Over the years, I’ve done several 10-day vipassana meditation courses. I can recommend them very highly for the fact that they are conducted in silence, and usually in a quiet rural setting.
The downside of hanging out in a silent environment is that for me the noisiness of my mind (citta vrtti) becomes amplified. Eventually, my mind will get quiet but sometimes not without a struggle.
I remember the vipassana facilitator in the nightly dharma talks discussing what happens when we slow down, and, at the same time, outside stimuli are severely reduced. We have the potential then to observe sensations in the very moment they arise and pass away.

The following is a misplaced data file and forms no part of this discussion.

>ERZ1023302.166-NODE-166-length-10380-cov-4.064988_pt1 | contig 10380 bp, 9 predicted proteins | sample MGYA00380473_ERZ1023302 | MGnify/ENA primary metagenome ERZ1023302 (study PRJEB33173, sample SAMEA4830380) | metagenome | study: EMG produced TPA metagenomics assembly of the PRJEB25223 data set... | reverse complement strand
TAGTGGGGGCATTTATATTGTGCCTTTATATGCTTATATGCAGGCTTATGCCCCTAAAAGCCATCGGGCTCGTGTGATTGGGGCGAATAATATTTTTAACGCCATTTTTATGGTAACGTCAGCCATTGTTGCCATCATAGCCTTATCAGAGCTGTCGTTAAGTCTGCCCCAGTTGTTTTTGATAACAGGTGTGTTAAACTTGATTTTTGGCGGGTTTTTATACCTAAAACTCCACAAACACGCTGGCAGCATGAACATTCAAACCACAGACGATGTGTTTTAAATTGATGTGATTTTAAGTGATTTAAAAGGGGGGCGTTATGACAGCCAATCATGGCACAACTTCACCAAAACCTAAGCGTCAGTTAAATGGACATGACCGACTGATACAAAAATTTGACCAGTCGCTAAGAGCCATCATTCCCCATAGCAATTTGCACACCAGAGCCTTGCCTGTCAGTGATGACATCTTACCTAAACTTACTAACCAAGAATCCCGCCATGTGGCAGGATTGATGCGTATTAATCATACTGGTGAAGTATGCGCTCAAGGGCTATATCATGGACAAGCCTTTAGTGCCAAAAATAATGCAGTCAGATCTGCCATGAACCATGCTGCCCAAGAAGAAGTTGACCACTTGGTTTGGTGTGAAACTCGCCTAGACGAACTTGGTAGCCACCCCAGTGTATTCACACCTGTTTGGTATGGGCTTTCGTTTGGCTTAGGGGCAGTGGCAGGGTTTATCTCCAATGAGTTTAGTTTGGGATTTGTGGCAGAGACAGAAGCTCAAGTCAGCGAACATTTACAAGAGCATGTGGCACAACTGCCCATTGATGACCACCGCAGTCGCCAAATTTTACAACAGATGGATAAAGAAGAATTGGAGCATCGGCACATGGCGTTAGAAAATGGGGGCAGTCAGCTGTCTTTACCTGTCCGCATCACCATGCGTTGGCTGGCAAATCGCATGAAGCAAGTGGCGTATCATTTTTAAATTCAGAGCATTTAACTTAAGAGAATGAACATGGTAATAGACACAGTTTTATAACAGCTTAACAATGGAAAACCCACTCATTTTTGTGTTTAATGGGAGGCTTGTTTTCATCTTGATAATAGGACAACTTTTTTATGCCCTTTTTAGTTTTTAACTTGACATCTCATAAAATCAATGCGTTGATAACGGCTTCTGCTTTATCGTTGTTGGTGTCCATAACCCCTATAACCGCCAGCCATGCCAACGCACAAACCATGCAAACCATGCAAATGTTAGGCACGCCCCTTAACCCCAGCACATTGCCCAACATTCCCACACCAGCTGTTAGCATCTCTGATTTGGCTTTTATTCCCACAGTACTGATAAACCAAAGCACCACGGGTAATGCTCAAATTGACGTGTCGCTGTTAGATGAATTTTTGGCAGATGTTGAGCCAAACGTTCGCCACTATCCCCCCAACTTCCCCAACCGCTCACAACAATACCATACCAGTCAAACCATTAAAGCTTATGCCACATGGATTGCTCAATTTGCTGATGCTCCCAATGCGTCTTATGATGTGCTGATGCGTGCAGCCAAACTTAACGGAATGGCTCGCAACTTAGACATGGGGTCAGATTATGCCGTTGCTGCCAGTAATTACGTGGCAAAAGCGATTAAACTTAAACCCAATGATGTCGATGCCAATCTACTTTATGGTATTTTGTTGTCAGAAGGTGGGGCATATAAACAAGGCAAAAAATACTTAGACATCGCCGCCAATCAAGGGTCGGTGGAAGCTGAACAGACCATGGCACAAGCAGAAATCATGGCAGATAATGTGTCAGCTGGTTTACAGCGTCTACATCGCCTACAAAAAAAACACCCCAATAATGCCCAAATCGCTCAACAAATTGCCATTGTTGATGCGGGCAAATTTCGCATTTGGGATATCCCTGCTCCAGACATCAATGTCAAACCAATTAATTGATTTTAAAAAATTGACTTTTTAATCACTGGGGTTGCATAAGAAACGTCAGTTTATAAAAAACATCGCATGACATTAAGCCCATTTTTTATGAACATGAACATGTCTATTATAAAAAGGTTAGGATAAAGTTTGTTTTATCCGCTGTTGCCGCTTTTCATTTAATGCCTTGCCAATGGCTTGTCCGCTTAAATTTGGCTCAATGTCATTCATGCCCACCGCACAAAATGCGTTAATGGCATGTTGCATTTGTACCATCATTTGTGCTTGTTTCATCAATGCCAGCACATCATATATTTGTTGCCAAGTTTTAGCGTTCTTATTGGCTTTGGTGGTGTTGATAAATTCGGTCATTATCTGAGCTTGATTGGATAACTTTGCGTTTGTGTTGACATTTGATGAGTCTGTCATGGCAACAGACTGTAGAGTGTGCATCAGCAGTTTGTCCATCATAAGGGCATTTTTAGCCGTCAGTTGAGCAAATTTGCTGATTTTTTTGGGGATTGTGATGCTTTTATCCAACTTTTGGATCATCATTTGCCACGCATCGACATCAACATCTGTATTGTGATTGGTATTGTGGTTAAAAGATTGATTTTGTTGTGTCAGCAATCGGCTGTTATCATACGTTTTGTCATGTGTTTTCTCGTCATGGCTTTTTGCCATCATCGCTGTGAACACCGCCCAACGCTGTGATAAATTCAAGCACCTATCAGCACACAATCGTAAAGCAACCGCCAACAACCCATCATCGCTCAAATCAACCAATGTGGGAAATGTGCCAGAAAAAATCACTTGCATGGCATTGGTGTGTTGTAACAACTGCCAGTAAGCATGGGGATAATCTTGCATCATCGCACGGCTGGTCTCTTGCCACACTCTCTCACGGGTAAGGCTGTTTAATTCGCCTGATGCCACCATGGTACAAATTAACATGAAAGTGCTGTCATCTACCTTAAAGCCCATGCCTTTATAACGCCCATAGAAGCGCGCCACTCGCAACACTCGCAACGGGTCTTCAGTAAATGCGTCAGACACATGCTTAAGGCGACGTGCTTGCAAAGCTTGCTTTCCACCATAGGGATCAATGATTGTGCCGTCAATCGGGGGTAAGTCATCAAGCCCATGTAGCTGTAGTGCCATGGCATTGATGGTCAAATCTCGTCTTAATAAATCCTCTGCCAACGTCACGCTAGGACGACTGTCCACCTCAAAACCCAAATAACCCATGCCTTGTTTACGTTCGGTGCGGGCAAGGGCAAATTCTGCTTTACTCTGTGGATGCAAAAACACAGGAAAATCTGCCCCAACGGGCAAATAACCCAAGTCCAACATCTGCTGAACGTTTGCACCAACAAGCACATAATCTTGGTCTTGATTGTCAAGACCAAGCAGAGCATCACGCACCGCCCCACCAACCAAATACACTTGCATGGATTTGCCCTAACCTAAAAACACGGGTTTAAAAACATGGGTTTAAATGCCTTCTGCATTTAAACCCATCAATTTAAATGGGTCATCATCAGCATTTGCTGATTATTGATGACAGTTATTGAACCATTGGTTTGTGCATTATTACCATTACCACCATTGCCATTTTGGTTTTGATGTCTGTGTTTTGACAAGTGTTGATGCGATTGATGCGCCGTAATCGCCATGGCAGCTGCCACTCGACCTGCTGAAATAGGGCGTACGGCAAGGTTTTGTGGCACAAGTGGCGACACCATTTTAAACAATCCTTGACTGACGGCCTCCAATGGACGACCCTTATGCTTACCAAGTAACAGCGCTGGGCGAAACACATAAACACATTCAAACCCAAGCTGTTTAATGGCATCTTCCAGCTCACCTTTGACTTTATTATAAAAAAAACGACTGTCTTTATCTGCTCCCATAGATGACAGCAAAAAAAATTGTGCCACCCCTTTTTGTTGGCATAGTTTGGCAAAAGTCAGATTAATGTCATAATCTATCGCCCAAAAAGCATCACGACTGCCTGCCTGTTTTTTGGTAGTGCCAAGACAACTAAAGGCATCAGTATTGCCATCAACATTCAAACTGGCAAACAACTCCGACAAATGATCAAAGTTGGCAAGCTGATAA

Ordinarily, as soon as we humans perceive something, we begin to interpret, make associations, judge and evaluate and so on, and then, of course, we are no longer with the sensation.
We were told that sensations are really like a shower of micro moment events, and meditation trains us to watch one phenomenon succeed another without getting caught up in the musings.
Well, I still haven’t developed the steadiness of attention to minutely observe fleeting sensations, but just the effort I put into doing this, in savasana, pranayama and meditation, is calming and peace-inducing. So, I keep striving and that is enough.
Visayavati va pravrttirutpanna mansah sthitinibandhini
By regular enquiry into the role of the senses we can reduce mental distortions.*
*Patanjali’s Yogasutras, translation and commentary by T.K.V.Desikachar